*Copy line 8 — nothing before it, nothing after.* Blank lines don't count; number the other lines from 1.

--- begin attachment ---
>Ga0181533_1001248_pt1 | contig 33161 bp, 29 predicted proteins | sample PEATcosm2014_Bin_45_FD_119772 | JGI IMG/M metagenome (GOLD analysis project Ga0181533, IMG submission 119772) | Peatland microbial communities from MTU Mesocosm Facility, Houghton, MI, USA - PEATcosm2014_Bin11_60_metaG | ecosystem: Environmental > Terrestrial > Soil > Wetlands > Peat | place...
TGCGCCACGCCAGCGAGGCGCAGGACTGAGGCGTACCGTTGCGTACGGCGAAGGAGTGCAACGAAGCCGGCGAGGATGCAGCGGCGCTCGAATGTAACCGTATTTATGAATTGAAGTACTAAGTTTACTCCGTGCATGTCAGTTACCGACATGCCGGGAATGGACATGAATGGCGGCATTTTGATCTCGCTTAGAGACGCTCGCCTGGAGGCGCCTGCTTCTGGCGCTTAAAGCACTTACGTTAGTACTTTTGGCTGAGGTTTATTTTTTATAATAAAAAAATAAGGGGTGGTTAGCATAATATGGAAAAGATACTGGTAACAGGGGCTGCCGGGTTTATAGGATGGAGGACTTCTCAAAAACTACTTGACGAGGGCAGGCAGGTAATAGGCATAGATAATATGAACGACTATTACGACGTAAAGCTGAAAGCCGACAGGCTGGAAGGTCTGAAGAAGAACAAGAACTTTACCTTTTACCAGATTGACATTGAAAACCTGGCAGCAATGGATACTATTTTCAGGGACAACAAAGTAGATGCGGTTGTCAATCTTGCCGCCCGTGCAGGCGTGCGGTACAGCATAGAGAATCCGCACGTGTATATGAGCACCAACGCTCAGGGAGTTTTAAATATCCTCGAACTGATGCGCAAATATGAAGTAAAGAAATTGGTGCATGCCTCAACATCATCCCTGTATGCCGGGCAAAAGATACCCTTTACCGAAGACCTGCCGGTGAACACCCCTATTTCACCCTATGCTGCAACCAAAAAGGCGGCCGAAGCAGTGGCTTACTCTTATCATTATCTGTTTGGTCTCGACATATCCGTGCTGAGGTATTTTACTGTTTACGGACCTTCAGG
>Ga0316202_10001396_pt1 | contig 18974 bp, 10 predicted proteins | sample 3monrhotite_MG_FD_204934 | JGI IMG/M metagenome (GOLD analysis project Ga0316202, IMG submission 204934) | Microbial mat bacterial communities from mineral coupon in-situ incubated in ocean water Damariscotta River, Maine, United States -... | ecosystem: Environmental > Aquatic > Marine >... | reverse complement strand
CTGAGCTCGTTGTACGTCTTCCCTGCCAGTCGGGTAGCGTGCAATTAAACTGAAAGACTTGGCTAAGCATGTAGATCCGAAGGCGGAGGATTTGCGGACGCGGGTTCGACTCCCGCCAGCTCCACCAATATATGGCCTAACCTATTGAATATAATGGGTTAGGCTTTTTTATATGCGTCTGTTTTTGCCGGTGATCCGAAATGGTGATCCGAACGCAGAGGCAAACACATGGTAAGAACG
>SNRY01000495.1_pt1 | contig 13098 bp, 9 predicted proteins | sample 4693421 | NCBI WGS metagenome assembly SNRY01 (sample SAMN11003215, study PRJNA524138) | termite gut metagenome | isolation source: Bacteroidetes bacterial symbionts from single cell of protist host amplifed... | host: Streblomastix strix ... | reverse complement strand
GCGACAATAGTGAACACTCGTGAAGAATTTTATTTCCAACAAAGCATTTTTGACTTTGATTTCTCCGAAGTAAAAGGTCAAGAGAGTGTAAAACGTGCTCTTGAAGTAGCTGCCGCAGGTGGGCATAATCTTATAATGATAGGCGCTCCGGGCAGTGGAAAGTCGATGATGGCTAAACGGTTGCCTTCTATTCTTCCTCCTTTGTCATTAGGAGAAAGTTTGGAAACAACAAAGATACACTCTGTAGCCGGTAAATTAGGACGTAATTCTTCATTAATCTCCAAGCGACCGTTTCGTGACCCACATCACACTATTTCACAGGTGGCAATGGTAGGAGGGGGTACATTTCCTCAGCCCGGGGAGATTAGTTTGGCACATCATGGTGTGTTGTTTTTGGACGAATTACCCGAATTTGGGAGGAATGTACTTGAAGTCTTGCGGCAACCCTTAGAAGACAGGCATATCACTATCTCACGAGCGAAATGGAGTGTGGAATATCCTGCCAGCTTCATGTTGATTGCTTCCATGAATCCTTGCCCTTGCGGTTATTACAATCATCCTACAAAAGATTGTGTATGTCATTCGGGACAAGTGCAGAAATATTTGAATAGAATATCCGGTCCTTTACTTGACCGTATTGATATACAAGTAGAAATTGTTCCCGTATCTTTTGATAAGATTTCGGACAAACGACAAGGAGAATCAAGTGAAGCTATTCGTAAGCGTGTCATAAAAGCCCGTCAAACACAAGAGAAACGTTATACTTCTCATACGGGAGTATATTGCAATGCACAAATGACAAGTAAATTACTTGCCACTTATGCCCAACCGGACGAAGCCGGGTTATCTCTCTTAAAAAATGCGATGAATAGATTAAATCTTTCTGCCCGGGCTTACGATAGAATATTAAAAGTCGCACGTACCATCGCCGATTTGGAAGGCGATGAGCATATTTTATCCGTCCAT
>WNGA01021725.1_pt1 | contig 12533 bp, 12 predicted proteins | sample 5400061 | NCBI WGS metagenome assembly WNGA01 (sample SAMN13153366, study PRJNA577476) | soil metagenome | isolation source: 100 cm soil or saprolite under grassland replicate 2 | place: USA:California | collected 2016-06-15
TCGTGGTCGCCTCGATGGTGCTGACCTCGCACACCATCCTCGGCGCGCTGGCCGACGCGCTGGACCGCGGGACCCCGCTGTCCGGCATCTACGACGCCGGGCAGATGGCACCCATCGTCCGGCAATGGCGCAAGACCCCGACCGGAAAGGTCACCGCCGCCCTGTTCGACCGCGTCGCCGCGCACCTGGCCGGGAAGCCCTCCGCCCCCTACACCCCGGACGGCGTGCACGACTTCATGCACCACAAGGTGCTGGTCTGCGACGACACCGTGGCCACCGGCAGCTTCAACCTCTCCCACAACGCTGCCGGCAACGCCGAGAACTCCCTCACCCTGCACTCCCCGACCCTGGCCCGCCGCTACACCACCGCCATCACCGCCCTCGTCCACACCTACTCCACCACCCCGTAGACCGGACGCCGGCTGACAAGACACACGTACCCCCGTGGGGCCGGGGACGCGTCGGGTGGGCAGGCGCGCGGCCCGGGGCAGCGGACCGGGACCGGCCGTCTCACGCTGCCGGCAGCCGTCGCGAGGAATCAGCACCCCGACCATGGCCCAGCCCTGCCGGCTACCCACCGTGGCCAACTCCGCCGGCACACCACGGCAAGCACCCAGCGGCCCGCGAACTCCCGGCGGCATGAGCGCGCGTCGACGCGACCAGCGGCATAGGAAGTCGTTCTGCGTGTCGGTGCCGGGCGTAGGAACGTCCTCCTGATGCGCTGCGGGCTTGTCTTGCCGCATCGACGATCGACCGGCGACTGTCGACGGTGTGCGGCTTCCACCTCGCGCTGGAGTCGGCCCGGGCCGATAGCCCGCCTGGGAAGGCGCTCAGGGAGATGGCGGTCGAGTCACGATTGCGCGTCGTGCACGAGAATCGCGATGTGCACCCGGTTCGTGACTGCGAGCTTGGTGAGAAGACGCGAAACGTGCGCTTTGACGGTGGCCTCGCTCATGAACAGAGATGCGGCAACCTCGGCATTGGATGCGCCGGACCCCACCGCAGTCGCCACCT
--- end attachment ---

TCGTGGTCGCCTCGATGGTGCTGACCTCGCACACCATCCTCGGCGCGCTGGCCGACGCGCTGGACCGCGGGACCCCGCTGTCCGGCATCTACGACGCCGGGCAGATGGCACCCATCGTCCGGCAATGGCGCAAGACCCCGACCGGAAAGGTCACCGCCGCCCTGTTCGACCGCGTCGCCGCGCACCTGGCCGGGAAGCCCTCCGCCCCCTACACCCCGGACGGCGTGCACGACTTCATGCACCACAAGGTGCTGGTCTGCGACGACACCGTGGCCACCGGCAGCTTCAACCTCTCCCACAACGCTGCCGGCAACGCCGAGAACTCCCTCACCCTGCACTCCCCGACCCTGGCCCGCCGCTACACCACCGCCATCACCGCCCTCGTCCACACCTACTCCACCACCCCGTAGACCGGACGCCGGCTGACAAGACACACGTACCCCCGTGGGGCCGGGGACGCGTCGGGTGGGCAGGCGCGCGGCCCGGGGCAGCGGACCGGGACCGGCCGTCTCACGCTGCCGGCAGCCGTCGCGAGGAATCAGCACCCCGACCATGGCCCAGCCCTGCCGGCTACCCACCGTGGCCAACTCCGCCGGCACACCACGGCAAGCACCCAGCGGCCCGCGAACTCCCGGCGGCATGAGCGCGCGTCGACGCGACCAGCGGCATAGGAAGTCGTTCTGCGTGTCGGTGCCGGGCGTAGGAACGTCCTCCTGATGCGCTGCGGGCTTGTCTTGCCGCATCGACGATCGACCGGCGACTGTCGACGGTGTGCGGCTTCCACCTCGCGCTGGAGTCGGCCCGGGCCGATAGCCCGCCTGGGAAGGCGCTCAGGGAGATGGCGGTCGAGTCACGATTGCGCGTCGTGCACGAGAATCGCGATGTGCACCCGGTTCGTGACTGCGAGCTTGGTGAGAAGACGCGAAACGTGCGCTTTGACGGTGGCCTCGCTCATGAACAGAGATGCGGCAACCTCGGCATTGGATGCGCCGGACCCCACCGCAGTCGCCACCT